# A simple hypergeometric function fails.

There is a nice method to compute the Narayana polynomials. With Maple we can write

P := n -> simplify(hypergeom([-n,-n+1], [2], 1/x));
seq(expand(x^k*P(k)), k=0..5);


1,  x,  x^2+x,  x^3+3*x^2+x,  x^4+6*x^3+6*x^2+x,  x^5+10*x^4+20*x^3+10*x^2+x.


Trying the same with Sage

P = lambda n: simplify(hypergeometric([-n,-n+1],[2], 1/x))
[expand(x^k*P(k)) for k in (0..5)]


[1, x, ..., x^n*hypergeometric((-n, -n-1),(2),1/x)]


This is really disappointing. Is there a workaround?

edit retag close merge delete

Sort by » oldest newest most voted

Sage's simplify() command is very basic; it just sends to Maxima and back, which does simplify a few things. More generally, Sage has a lot of specific simplification routines from Maxima that you can use. In this case, we have success!

sage: P = lambda n: hypergeometric([-n,-n+1],[2], 1/x).simplify_hypergeometric()
sage: [expand(x^k*P(k)) for k in (0..5)]
[1,
x,
x^2 + x,
x^3 + 3*x^2 + x,
x^4 + 6*x^3 + 6*x^2 + x,
x^5 + 10*x^4 + 20*x^3 + 10*x^2 + x]

more

This is definitely not the way I expect the nomenclature to work in a object-oriented setup. Regardless of the object the function name should be object.simplify(). Depending on the type of the object simplify() chooses _internally_ the appropriate routine, which in this case is simplify_hypergeometric(), a function the user needs not to be aware of.

( 2014-10-30 05:24:18 -0500 )edit
1

Like most things based on Python, Sage is not "purely" object-oriented, or we wouldn't have functions. In any case, if you look at the documentation, the point is that there are many kinds of simplification, and we don't want to force the user to use ALL of them every time they want to simplify. The routine you would like is simplify_full() - except currently it doesn't have the simplify_hypergeometric inside of it, possibly for good reasons. In any case, "deciding" which routine should be chosen for a given symbolic expression consisting possibly of dozens of different kinds of functions is arbitrarily difficult in a computation sense. Even deciding whether a given expression is equal to zero is computationally infeasible, or so I'm told - I've never seen a specific reference :)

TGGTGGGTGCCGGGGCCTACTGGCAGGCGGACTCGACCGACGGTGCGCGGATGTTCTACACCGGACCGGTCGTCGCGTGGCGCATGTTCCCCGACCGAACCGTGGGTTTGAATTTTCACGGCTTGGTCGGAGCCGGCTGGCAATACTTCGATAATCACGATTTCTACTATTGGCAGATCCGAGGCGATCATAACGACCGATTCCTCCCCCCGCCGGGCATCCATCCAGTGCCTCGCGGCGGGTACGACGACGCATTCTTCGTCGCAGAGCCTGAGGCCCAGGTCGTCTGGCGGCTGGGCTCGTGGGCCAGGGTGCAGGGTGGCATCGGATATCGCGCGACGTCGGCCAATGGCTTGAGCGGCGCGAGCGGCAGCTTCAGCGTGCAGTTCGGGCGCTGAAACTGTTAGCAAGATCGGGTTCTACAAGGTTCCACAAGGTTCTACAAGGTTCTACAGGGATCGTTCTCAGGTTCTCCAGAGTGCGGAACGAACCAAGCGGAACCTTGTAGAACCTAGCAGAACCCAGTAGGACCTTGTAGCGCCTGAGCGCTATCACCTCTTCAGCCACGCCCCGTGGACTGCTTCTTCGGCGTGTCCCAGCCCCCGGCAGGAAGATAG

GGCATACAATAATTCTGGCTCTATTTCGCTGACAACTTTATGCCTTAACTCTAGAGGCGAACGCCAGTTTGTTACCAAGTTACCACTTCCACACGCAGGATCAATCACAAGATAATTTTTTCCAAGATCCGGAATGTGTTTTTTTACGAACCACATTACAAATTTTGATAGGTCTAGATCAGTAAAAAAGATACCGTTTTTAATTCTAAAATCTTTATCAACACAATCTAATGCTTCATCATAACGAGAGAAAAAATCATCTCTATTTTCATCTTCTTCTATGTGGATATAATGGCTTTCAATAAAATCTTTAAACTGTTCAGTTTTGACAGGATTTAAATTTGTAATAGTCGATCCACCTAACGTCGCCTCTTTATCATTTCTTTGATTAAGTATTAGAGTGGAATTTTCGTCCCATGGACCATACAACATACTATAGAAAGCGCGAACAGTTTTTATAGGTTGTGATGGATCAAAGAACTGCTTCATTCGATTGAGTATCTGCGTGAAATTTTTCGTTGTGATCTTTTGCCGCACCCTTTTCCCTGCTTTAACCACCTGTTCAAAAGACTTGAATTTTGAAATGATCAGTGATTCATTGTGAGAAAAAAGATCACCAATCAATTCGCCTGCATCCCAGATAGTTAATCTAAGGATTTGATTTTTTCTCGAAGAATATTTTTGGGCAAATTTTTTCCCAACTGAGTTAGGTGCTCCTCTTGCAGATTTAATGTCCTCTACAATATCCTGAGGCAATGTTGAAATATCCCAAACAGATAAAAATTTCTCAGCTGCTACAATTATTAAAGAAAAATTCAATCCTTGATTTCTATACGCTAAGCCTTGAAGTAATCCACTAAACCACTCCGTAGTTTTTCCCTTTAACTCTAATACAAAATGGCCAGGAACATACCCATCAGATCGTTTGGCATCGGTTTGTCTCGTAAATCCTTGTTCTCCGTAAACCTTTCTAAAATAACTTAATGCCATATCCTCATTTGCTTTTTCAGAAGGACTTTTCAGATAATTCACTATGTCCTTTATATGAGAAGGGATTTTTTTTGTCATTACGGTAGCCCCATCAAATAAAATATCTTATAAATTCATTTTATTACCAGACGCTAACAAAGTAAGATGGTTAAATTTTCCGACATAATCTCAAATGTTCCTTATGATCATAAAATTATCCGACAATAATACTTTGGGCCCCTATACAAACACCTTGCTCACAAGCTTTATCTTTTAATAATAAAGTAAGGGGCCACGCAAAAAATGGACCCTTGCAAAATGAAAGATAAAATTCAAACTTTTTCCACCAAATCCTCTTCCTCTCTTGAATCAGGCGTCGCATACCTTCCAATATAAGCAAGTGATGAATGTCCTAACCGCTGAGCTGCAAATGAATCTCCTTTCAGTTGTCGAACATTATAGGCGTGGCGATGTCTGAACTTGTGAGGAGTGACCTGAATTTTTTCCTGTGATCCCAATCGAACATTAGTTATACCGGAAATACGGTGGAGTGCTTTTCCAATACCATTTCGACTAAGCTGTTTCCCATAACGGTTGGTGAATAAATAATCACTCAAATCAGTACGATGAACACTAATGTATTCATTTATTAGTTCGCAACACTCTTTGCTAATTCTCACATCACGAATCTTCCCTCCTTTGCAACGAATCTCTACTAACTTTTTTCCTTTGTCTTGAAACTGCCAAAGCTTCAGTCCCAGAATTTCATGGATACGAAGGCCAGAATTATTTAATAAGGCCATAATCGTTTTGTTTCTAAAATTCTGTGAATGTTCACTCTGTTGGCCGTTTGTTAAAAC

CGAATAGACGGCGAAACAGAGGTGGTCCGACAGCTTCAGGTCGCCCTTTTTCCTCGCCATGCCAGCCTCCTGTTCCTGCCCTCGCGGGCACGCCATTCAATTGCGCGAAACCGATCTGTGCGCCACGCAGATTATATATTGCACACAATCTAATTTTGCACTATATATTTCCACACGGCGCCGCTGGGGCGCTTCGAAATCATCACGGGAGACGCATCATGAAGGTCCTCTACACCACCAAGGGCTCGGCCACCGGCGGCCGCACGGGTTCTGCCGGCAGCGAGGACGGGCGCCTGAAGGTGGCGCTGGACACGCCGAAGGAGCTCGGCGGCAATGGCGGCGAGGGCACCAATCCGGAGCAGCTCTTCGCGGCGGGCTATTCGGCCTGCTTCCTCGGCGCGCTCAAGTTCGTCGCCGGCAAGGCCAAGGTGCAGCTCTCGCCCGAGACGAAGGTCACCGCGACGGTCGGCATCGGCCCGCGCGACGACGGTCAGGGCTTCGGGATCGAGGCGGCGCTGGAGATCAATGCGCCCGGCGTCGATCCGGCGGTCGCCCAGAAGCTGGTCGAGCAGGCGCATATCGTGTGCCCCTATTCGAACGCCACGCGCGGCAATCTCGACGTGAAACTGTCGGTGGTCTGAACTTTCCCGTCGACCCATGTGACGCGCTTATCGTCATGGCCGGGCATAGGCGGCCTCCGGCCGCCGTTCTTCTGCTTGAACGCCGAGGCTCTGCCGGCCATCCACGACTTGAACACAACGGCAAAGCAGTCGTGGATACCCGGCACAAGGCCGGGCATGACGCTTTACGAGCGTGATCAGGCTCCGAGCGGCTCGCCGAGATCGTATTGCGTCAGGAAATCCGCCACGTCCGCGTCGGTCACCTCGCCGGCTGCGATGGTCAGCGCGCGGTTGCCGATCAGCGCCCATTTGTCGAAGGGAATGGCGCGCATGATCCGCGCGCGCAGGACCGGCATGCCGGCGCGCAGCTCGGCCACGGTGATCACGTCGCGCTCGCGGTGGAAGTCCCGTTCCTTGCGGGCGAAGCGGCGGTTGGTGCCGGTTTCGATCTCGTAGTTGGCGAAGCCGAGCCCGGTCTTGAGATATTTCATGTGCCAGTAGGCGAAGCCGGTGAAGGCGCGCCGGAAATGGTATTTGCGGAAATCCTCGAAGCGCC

( 2014-10-30 07:13:12 -0500 )edit
1

https://en.wikipedia.org/wiki/Constant_problem ?

( 2014-10-30 07:53:46 -0500 )edit
( 2014-10-30 10:12:44 -0500 )edit

You can try with sympy :

sage: import sympy
sage: P = lambda n: sympy.hyper([-n,-n+1],[2], 1/x).simplify()
sage: [expand(x^k*P(k)) for k in (0..5)]
[1,
x,
x^2 + x,
x^3 + 3*x^2 + x,
x^4 + 6*x^3 + 6*x^2 + x,
x^5 + 10*x^4 + 20*x^3 + 10*x^2 + x]

more

We *really* need to start incorporating more Sympy routines as possible algorithms for Sage things. It has improved so much in the past five years, and I barely know how to use it nowadays... but it would be a lot of work to do :(

( 2014-10-29 11:13:52 -0500 )edit

That may be but, as my answer shows, for this problem Sage has all that's needed.

( 2014-10-29 11:19:04 -0500 )edit

As I have said in your other hypergeometric question, there is no need for sympy nor Maxima:

sage: from sage.functions.hypergeometric import closed_form
sage: P = lambda n: simplify(closed_form(hypergeometric([-n,-n+1],[2], 1/x)))
sage: [expand(x^k*P(k)) for k in (0..5)]
[1,
x,
x^2 + x,
x^3 + 3*x^2 + x,
x^4 + 6*x^3 + 6*x^2 + x,
x^5 + 10*x^4 + 20*x^3 + 10*x^2 + x]


Fixed in http://trac.sagemath.org/ticket/17066 which needs review.

more

Wow, I really did not realize how much stuff was in that ticket, this is awesome. Followup, then: how could a normal user find this using only tab-completion of globals (where I don't count sage.[tab] for obvious reasons)? Without that availability it's not as helpful. (Also, does expand use Maxima or only Pynac?)

( 2014-10-29 12:55:21 -0500 )edit